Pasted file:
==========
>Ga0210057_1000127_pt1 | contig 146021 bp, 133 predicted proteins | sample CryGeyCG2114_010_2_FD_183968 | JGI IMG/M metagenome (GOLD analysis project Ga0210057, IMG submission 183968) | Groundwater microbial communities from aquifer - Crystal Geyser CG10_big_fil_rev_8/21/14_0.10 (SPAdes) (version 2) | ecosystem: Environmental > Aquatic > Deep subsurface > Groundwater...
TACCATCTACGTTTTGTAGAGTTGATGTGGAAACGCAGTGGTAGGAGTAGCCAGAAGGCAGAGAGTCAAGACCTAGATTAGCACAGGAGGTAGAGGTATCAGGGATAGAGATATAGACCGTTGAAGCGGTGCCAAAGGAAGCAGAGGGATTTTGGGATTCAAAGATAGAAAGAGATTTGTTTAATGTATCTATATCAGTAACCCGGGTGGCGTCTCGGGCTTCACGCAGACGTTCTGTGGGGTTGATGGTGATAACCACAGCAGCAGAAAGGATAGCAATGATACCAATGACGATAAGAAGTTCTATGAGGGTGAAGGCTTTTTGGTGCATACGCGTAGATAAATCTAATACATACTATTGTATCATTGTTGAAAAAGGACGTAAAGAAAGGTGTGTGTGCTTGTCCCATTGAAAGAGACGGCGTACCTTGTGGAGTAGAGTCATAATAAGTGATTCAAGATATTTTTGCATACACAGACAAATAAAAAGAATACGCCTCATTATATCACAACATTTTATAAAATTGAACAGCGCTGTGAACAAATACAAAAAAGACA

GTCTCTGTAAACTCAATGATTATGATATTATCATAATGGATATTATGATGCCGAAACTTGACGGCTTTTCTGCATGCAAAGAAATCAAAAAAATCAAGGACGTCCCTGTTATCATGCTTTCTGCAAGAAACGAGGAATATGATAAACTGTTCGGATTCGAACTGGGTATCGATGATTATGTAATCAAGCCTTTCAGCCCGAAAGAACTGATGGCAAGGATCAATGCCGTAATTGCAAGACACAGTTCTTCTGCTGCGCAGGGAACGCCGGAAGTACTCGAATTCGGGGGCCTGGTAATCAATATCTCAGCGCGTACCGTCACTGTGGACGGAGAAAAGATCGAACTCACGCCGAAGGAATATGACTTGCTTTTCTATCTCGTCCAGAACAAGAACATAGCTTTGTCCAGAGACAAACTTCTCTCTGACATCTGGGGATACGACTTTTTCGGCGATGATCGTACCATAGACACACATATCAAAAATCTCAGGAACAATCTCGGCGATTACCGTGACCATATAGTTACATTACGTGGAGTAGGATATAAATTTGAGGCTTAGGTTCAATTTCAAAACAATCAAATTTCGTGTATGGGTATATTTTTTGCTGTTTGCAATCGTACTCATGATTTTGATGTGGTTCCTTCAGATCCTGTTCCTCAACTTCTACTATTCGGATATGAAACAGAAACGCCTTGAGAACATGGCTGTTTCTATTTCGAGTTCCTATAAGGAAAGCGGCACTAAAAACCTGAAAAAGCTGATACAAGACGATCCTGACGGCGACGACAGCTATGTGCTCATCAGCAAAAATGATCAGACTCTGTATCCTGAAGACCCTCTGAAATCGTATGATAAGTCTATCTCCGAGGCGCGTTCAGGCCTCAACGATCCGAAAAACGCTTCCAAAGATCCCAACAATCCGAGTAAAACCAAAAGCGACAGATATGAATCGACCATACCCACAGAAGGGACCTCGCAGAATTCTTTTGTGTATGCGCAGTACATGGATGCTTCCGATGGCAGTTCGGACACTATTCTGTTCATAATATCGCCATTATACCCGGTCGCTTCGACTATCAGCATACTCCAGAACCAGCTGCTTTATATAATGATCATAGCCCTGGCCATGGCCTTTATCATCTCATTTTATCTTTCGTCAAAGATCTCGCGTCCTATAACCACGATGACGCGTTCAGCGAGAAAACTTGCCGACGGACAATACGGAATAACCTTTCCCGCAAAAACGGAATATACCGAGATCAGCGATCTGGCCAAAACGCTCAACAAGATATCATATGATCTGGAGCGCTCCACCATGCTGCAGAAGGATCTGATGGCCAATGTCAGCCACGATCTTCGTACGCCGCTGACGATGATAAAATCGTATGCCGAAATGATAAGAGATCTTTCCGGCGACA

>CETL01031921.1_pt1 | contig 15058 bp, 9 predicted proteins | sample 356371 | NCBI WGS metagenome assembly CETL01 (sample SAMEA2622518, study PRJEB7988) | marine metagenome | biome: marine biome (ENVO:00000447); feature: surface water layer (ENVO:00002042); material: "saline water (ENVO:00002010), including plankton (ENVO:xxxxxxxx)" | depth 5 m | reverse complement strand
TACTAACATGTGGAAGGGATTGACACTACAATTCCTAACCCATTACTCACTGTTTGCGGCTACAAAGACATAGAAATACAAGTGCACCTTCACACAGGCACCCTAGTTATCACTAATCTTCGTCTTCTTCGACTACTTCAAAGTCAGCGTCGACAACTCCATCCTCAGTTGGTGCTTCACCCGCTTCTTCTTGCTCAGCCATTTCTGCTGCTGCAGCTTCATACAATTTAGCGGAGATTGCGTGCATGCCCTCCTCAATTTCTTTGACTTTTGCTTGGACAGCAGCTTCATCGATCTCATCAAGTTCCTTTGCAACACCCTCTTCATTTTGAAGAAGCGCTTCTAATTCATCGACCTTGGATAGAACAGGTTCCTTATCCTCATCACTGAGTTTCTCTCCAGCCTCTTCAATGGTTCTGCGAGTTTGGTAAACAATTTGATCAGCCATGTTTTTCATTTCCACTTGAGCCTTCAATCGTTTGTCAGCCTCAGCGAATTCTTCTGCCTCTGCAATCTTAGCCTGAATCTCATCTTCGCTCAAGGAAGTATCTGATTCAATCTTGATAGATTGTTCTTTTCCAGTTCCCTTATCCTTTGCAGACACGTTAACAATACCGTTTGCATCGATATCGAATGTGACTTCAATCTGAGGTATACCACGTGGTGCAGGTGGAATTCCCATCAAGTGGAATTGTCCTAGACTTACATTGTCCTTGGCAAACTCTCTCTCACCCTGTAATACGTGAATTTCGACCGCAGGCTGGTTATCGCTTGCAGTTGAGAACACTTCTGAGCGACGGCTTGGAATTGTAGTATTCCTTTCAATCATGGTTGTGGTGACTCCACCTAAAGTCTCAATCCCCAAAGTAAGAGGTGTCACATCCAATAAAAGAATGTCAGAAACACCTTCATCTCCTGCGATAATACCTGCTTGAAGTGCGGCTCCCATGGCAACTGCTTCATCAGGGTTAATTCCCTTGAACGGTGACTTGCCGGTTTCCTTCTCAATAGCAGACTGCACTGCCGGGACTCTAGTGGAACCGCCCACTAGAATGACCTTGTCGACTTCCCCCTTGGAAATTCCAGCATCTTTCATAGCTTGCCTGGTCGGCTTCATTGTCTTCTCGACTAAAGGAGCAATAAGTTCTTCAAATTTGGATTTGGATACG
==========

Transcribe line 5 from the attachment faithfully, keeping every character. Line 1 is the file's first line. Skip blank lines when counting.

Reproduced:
TACTAACATGTGGAAGGGATTGACACTACAATTCCTAACCCATTACTCACTGTTTGCGGCTACAAAGACATAGAAATACAAGTGCACCTTCACACAGGCACCCTAGTTATCACTAATCTTCGTCTTCTTCGACTACTTCAAAGTCAGCGTCGACAACTCCATCCTCAGTTGGTGCTTCACCCGCTTCTTCTTGCTCAGCCATTTCTGCTGCTGCAGCTTCATACAATTTAGCGGAGATTGCGTGCATGCCCTCCTCAATTTCTTTGACTTTTGCTTGGACAGCAGCTTCATCGATCTCATCAAGTTCCTTTGCAACACCCTCTTCATTTTGAAGAAGCGCTTCTAATTCATCGACCTTGGATAGAACAGGTTCCTTATCCTCATCACTGAGTTTCTCTCCAGCCTCTTCAATGGTTCTGCGAGTTTGGTAAACAATTTGATCAGCCATGTTTTTCATTTCCACTTGAGCCTTCAATCGTTTGTCAGCCTCAGCGAATTCTTCTGCCTCTGCAATCTTAGCCTGAATCTCATCTTCGCTCAAGGAAGTATCTGATTCAATCTTGATAGATTGTTCTTTTCCAGTTCCCTTATCCTTTGCAGACACGTTAACAATACCGTTTGCATCGATATCGAATGTGACTTCAATCTGAGGTATACCACGTGGTGCAGGTGGAATTCCCATCAAGTGGAATTGTCCTAGACTTACATTGTCCTTGGCAAACTCTCTCTCACCCTGTAATACGTGAATTTCGACCGCAGGCTGGTTATCGCTTGCAGTTGAGAACACTTCTGAGCGACGGCTTGGAATTGTAGTATTCCTTTCAATCATGGTTGTGGTGACTCCACCTAAAGTCTCAATCCCCAAAGTAAGAGGTGTCACATCCAATAAAAGAATGTCAGAAACACCTTCATCTCCTGCGATAATACCTGCTTGAAGTGCGGCTCCCATGGCAACTGCTTCATCAGGGTTAATTCCCTTGAACGGTGACTTGCCGGTTTCCTTCTCAATAGCAGACTGCACTGCCGGGACTCTAGTGGAACCGCCCACTAGAATGACCTTGTCGACTTCCCCCTTGGAAATTCCAGCATCTTTCATAGCTTGCCTGGTCGGCTTCATTGTCTTCTCGACTAAAGGAGCAATAAGTTCTTCAAATTTGGATTTGGATACG